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Our equipment availability includes road-trains, standard 90 cube trailers, Mega Trailer, box trailer, road-tankers,temperature controlled,Garment trailers, Our equipment is usually available at short notice, We have a network or Truck companies from Large organisations to our owner drivers all of whom are vetted before they are able to work with Holland & Stockford Ltd.

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China Trade Trends

China’s export growth slowed in July as demand from the US and EU faltered.

Analysts had predicted further gains in the lead up to the ocean shipping peak season but instead export growth in US dollar terms fell to 7.2% year-on-year last month after rising 11.3% in June.

Japanese investment bank Nomura said the result had disappointed expectations – Nomura had a predicted a 10.5% year-on-year surge in July exports and the consensus among analysts was for an 11% year-on-year increase.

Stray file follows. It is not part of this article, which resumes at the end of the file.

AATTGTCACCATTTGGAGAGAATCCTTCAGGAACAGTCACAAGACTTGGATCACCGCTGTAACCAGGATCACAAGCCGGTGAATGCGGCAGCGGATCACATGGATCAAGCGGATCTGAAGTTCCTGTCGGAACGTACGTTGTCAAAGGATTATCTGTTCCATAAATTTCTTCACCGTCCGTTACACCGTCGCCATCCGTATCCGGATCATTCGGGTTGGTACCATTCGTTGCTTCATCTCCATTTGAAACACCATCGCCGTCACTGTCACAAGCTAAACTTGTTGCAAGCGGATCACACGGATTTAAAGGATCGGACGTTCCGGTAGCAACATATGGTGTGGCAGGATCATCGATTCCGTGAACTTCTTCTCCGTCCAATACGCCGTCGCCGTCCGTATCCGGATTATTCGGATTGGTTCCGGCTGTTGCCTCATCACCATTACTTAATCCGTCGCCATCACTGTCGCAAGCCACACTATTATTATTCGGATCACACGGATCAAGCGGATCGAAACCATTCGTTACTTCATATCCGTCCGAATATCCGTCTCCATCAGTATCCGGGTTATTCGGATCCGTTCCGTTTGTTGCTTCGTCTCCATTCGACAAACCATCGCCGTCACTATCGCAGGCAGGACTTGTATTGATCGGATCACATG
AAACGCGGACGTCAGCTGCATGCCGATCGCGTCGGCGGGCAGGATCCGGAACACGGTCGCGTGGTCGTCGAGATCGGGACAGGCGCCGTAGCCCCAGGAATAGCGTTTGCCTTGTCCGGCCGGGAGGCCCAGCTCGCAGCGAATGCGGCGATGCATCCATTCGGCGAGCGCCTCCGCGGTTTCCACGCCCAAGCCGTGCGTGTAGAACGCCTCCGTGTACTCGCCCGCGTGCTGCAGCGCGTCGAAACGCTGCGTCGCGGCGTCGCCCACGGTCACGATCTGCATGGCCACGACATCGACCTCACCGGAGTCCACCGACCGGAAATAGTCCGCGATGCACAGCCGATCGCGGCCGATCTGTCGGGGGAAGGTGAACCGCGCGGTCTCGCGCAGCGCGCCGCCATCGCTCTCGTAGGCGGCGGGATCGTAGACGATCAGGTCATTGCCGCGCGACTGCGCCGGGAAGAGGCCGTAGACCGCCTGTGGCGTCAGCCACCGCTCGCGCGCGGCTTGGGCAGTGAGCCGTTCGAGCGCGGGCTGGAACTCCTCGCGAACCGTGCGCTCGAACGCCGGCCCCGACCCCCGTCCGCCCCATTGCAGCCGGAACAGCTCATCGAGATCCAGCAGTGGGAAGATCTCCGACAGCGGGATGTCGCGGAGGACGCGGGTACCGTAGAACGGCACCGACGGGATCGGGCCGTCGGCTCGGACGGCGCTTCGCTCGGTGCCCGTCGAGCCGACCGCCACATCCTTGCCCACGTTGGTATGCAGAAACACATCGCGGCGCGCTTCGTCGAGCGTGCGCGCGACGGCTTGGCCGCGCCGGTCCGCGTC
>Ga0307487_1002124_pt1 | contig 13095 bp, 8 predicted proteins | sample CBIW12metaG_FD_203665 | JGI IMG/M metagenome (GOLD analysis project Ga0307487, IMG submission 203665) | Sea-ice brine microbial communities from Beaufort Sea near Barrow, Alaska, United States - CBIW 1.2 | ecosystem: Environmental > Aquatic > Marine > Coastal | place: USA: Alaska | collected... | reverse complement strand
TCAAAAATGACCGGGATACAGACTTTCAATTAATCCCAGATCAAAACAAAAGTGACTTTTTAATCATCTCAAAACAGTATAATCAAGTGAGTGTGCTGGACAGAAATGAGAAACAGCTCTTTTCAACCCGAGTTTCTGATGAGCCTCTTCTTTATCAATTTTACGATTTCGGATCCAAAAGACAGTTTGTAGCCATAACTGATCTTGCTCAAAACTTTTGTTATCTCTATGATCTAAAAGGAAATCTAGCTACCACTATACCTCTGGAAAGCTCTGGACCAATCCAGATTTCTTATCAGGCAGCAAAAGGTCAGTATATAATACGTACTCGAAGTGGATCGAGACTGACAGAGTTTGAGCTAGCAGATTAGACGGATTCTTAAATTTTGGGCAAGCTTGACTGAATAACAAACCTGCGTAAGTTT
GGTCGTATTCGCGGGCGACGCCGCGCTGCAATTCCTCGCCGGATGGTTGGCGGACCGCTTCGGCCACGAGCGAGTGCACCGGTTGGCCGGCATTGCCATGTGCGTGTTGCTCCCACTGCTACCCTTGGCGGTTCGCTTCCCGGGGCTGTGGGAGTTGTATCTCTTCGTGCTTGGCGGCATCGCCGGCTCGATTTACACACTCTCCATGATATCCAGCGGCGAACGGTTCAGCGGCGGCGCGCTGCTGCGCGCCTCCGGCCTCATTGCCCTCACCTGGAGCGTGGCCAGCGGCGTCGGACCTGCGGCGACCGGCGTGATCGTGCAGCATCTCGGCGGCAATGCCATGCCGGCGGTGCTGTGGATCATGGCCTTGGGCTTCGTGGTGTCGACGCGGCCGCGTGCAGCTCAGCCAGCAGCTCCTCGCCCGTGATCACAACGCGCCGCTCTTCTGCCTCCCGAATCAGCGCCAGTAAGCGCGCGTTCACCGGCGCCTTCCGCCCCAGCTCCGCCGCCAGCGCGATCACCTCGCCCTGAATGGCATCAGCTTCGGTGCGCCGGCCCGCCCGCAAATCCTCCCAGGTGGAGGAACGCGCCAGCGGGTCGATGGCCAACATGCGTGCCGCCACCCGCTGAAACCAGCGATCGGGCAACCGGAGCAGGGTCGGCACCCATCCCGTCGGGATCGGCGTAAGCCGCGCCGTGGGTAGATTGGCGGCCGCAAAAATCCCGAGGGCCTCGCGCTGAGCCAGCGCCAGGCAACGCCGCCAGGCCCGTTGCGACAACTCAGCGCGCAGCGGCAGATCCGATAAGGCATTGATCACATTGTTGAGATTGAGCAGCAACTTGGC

The analyst said growth was “mainly weighed on by exports to the US and EU which fell sharply by 10.9 percentage points and 5.0 percentage points, respectively, to 8.9% y-o-y and 10.1% in July”.

Export growth to Japan and some Asian economies improved slightly but Nomura predicted that trade tensions between the US and China “may escalate due to geopolitical issues, putting pressure on China’s export growth in the short term”.

By product type, export growth in mechanical & electrical product, hi-tech product and automatic data process machines dropped significantly in July. “Notably, these products are mostly intellectual property-related and may be vulnerable if the Trump administration decides to impose tighter trade sanctions on China – although we do not expect any imminent action,” added Nomura.